Professor Richardson sees space colonization, with bases on the moon and mars. Professor Richardson says the space age will be like the computer age on steroids. He predicts there will be tens of thousands of people living off of the earth on bases and installations. Elon Musk is trying to break the barrier with SpaceX; he is the same man who funded the company Tesla. When cost goes down, the space age will be reborn. He says, that the possibility for a warp-drive going faster than the speed of light is built into general relativity, that the principal is not impossible. A transporter or teleporter is also not impossible, and has already been done on an individual particle. An electronic device is a non-location tunneling diode, which causes electrons to jump through an electrical barrier through its wave function, since light is both a particle AND a wave at the same time. In his lifetime Professor Richardson has heard the first satellite Sputnik on the radio, (beep-beep) saw Neil Armstrong walk on the moon on live TV, and relates that this was a unique experience, a high moment, that captured so many people’s imaginations. Man’s first steps on the moon were one of the few and far between special, unique and positive moments in history. This was the era of the space race, the late 1950s thru the 1960s and 70s. Mr. Richardson was in the student lounge at Sac State when President Kennedy was assassinated. He was at home on 1-28-1986, the day the Space Shuttle Challenger exploded. It was interesting interviewing Professor Richardson and hearing what he had to say. He has influenced many people and taught Math, Science, and Astronomy throughout his career at Sacramento City College. I’d heard him speak before, and was influenced by him, too. Many years ago, I was his student.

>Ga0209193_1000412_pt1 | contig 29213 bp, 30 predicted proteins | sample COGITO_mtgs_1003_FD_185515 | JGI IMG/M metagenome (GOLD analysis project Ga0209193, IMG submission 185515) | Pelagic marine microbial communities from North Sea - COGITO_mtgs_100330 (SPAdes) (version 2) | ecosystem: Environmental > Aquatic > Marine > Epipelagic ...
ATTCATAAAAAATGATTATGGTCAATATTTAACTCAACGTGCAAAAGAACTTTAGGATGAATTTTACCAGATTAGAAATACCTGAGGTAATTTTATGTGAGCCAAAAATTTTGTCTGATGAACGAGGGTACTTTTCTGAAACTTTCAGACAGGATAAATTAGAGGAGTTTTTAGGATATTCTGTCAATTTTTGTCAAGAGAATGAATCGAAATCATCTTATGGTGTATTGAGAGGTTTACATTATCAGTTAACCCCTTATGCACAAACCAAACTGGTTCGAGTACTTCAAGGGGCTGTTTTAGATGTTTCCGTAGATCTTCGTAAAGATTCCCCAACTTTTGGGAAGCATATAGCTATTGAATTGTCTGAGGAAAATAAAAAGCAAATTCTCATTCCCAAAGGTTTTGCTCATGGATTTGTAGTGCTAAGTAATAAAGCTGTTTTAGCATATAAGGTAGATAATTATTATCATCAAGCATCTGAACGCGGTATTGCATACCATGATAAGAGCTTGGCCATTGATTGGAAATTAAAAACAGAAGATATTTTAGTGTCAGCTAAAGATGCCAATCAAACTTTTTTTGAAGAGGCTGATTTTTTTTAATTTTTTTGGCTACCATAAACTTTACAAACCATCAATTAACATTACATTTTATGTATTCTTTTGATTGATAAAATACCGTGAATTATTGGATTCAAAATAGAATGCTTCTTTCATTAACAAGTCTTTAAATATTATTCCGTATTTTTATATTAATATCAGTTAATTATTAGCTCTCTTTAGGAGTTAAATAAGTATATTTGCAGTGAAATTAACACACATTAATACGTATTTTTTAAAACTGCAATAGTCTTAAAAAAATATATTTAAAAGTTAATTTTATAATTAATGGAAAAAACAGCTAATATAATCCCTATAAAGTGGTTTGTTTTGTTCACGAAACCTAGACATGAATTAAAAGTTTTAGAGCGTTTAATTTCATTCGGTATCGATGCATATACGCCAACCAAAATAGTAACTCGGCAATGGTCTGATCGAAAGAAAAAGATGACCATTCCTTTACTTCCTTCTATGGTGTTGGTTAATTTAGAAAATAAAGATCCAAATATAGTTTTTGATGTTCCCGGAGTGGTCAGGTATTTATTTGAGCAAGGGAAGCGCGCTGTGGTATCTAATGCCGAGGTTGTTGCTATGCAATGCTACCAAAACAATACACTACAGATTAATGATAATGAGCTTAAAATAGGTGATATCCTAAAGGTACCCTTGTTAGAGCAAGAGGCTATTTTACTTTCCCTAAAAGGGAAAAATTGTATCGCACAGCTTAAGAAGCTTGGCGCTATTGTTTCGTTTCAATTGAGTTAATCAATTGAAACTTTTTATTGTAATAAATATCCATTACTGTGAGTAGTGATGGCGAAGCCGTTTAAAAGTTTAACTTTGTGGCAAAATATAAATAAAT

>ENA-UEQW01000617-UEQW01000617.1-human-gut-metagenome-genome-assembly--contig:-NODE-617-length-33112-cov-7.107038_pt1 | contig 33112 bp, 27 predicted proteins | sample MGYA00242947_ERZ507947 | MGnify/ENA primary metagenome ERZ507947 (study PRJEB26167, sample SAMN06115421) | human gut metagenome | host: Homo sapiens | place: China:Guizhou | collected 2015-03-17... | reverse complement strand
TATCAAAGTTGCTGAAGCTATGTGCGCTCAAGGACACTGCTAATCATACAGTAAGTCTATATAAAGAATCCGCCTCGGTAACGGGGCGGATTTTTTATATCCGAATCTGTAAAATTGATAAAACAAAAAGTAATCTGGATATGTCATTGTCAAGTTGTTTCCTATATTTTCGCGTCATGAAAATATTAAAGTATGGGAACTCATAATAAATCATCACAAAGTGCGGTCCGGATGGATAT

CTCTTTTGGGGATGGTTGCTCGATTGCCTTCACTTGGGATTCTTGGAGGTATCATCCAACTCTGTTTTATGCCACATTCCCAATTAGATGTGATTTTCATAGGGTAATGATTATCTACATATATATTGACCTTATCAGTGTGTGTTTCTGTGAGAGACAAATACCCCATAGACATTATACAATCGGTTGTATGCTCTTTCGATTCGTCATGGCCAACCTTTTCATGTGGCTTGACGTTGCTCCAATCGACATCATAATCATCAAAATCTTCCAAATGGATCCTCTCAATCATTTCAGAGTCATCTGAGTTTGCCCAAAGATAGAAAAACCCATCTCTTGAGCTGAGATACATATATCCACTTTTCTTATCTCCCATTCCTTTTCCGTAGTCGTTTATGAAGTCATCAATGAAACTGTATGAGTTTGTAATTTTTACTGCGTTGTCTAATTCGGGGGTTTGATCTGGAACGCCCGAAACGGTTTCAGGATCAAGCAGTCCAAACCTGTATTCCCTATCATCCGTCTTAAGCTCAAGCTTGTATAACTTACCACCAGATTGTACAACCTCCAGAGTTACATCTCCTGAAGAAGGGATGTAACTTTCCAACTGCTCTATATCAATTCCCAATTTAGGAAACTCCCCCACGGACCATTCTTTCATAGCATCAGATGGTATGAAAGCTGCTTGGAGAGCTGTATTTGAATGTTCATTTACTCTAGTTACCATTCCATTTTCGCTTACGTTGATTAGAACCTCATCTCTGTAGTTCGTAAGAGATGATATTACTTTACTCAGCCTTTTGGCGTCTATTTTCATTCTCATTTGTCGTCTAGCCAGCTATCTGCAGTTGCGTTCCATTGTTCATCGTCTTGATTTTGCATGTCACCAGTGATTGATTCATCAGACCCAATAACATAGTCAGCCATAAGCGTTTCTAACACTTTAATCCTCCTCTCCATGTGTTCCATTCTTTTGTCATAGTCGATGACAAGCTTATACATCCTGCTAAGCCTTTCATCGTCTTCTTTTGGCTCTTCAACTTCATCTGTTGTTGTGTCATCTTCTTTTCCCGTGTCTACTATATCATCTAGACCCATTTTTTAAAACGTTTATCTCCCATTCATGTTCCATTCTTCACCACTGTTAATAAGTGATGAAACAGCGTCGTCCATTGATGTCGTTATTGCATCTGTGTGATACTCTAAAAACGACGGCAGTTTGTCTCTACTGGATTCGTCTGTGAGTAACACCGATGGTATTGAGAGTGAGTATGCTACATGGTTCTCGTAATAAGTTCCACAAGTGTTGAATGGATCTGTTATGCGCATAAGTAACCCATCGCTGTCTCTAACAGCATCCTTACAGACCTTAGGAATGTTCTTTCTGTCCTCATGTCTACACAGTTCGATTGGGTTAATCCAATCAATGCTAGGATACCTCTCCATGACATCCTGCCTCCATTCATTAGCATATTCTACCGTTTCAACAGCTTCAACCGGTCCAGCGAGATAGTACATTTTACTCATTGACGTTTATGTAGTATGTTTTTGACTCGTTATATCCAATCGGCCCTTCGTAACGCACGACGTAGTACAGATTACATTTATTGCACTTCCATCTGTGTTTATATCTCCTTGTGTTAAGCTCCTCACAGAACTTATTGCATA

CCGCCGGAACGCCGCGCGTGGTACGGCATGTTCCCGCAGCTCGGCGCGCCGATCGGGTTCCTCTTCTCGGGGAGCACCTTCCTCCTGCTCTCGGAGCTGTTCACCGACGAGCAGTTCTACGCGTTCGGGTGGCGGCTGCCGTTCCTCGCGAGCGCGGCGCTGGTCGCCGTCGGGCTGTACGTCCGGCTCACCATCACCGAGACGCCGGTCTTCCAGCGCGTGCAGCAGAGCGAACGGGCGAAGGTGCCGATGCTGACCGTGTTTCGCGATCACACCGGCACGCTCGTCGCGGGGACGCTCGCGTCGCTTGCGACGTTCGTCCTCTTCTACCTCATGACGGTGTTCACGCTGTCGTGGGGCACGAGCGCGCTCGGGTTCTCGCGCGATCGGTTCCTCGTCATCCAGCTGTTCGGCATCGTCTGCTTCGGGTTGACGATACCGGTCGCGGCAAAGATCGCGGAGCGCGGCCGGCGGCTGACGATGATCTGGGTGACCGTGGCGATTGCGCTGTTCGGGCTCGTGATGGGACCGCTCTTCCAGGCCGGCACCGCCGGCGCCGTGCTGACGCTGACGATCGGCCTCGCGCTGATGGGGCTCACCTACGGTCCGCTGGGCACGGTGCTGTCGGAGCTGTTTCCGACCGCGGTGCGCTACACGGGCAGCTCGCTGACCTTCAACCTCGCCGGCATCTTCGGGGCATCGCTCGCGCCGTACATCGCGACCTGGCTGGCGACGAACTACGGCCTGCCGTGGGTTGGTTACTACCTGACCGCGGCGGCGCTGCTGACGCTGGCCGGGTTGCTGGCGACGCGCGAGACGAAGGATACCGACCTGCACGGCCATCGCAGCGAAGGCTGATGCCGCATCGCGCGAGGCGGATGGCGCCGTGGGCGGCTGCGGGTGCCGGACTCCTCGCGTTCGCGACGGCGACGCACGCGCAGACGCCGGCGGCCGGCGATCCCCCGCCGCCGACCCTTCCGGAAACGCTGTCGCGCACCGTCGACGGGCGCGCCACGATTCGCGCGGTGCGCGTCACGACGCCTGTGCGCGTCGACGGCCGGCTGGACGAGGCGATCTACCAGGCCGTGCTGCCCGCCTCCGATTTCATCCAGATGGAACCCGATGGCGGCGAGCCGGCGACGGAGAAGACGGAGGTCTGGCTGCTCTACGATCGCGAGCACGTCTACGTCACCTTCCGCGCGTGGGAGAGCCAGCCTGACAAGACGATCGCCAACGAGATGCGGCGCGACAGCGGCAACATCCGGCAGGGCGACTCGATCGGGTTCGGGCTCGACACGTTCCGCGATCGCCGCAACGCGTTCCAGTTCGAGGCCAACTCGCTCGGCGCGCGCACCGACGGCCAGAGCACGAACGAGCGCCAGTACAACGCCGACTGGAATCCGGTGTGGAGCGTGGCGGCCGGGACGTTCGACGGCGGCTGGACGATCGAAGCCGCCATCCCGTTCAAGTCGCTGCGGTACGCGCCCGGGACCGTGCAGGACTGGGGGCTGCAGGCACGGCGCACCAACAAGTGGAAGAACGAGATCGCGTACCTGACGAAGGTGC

www.valcomnews.com • March 3, 2017 • Pocket News


Books on

Broadway Avid Reader at Tower to move down the street to old CarQuest Autoparts, Dimple to expand into Avid By Monica Stark